Ask for help, you are not alone

10 February 2020

For Carly Moorfield sharing a worry or asking for help can be one of the most courageous things you can do, and that’s the message she has for trainees in her role at the College as Senior Coordinator, Trainee Liaison.
“Fellowship training is a long road – a lot can happen in life, training and work during that time,” Carly says. “While training can be exciting and rewarding, we’re all human, and it’s ok to not be ok at times.”
RANZCOG is committed to supporting Trainees and Supervisors and has established the Training Support Unit, a safe, professional and impartial service for Trainees and Supervisors.
“We want to reduce stigma of asking for help; rather than being a sign of weakness, it shows strength and takes courage. It can be a relief to know you’re not alone and what you’re feeling isn’t weird or wrong,” Carly says.
“We provide support and resources to help you take care of yourself during training. If you’re ever struggling and want to take to someone, you can contact me or Converge – the independent service which provides confidential support to RANZCOG Trainees, SIMGs and Fellows (and their immediate family members) across Australia and New Zealand.”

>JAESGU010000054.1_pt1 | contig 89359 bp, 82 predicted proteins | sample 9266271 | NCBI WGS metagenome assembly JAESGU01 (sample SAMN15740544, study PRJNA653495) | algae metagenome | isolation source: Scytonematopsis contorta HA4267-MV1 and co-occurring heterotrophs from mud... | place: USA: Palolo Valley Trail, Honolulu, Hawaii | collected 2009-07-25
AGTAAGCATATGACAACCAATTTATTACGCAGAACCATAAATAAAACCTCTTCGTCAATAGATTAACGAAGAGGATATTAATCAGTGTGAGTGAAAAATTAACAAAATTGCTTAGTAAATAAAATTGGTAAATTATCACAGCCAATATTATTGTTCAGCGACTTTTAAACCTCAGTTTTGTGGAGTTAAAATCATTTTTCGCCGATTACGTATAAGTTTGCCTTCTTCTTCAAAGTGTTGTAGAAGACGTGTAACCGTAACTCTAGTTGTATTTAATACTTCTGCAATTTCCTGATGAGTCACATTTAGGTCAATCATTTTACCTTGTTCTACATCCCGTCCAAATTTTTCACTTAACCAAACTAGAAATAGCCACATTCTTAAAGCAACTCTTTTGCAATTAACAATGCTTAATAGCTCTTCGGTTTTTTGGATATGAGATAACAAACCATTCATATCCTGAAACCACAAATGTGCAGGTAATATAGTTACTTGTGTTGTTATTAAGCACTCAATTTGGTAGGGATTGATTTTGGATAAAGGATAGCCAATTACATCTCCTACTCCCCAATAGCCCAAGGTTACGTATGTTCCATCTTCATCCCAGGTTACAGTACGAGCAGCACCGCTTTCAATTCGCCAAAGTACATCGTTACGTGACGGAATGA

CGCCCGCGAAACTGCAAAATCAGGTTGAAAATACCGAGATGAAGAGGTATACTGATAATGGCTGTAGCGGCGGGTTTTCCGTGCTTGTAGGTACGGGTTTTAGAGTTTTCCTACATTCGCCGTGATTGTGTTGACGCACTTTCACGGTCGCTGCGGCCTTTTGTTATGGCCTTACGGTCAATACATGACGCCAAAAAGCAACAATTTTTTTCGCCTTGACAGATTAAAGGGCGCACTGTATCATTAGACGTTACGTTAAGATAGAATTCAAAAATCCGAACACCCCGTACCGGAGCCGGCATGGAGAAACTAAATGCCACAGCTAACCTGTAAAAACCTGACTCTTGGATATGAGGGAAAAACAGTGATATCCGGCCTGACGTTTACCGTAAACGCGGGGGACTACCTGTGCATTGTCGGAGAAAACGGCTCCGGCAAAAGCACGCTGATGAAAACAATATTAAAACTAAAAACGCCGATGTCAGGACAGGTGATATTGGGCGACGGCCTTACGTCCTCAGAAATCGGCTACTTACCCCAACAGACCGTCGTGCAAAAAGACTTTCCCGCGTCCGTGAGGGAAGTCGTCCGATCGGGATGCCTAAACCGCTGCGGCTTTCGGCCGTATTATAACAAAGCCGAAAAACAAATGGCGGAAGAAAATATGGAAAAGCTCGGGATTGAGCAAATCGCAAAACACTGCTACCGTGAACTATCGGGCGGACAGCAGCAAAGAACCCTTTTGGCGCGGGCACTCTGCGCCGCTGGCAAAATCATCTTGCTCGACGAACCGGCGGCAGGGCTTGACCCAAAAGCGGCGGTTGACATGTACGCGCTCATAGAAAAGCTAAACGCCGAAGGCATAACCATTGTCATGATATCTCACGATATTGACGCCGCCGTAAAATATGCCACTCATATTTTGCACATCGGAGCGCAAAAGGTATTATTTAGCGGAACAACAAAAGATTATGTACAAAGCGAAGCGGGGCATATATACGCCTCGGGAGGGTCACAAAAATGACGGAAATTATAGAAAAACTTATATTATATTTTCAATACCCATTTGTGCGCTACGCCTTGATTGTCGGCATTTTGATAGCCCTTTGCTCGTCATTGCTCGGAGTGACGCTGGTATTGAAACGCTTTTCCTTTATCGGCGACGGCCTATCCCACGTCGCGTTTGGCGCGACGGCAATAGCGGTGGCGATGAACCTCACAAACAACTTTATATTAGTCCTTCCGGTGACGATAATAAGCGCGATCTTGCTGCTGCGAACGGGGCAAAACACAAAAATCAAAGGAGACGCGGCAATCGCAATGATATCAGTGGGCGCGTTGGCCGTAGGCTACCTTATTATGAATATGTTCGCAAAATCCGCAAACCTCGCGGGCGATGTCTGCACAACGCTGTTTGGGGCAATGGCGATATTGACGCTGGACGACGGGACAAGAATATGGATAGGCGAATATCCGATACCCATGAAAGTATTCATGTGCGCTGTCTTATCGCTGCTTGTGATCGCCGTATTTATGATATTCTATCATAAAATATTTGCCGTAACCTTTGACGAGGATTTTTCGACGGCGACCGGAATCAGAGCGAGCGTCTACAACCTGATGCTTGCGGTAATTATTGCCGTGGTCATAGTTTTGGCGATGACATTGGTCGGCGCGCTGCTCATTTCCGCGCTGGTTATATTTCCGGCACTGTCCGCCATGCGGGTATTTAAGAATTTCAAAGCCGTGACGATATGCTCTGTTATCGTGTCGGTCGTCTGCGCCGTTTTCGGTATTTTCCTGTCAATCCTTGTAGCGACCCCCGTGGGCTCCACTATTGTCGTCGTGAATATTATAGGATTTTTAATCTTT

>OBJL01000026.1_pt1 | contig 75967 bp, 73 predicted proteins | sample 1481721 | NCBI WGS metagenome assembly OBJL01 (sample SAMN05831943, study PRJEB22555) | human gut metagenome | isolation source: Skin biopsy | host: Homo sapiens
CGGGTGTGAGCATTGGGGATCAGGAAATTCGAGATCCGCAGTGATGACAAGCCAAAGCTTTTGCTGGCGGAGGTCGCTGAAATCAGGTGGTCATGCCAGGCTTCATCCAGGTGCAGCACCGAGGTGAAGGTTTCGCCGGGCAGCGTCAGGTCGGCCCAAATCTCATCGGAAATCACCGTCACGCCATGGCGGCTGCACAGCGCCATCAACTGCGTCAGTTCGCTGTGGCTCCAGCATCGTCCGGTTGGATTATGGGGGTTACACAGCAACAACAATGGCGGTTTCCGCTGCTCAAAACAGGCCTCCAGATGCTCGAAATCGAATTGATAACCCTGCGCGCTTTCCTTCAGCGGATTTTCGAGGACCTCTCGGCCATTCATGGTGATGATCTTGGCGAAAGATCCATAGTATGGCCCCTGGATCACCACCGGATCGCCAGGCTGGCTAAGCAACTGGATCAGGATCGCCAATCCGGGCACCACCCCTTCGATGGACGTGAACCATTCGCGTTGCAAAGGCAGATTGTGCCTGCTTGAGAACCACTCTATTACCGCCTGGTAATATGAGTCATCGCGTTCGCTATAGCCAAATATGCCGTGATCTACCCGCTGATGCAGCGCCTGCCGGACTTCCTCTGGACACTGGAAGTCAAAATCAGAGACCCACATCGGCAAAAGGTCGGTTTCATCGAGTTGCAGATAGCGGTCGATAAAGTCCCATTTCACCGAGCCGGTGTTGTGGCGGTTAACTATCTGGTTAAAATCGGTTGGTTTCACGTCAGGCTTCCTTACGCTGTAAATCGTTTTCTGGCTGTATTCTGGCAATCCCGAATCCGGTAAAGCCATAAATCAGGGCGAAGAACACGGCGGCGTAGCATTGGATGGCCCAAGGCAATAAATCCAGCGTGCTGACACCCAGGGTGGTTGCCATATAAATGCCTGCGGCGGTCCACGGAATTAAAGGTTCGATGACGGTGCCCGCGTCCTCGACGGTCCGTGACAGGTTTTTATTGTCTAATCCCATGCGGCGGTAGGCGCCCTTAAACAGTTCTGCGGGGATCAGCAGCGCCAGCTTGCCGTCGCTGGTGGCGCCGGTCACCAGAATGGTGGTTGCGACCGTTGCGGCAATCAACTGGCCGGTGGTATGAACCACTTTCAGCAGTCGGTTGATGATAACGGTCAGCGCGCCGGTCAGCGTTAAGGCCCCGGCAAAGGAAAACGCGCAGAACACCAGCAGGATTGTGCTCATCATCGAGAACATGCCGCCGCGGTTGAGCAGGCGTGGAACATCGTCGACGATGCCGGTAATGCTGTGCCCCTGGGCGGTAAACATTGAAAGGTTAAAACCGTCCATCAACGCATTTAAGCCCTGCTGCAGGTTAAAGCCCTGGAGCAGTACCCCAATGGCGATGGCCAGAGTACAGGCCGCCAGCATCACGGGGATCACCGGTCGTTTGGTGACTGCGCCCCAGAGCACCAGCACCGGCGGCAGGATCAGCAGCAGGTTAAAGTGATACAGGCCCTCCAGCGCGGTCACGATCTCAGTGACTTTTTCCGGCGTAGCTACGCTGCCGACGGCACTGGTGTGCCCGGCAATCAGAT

Support through Converge is available through access to qualified and experienced counsellors on a range of issues. All sessions are entirely confidential, and the first four sessions are fully subsidised by the College.
Carly, a trained counsellor and member of the Australian Counselling Association, says when a trainee contacts her, her role is to listen. “I can suggest options you mightn’t have considered and talk over what you might like to do next,” she says.
“Our conversations are confidential, excepting mandatory reporting requirements, of course. It stays between us, and only goes further with your permission. You don’t even have to give me your name.”
Carly, who has researched and published studies on burnout in physicians and interventions that increase their resilience, says RANZCOG also urges trainees to have their own GP. “I understand that it might sound like a ‘nice-to-have’ or be hard to fit around your work and home demands,” she says. “Perhaps think about how having a GP might support goals that are meaningful to you; for example, to provide your best care, to have a long career or to be a great parent.”
RANZCOG is committed to providing support and resources so members and trainees can practice self-care, discuss challenges openly and seek help when it’s needed. Find out more on the RANZCOG website.
You can contact Carly via email ​​ [email protected], or phone +61 8 6102 2096.



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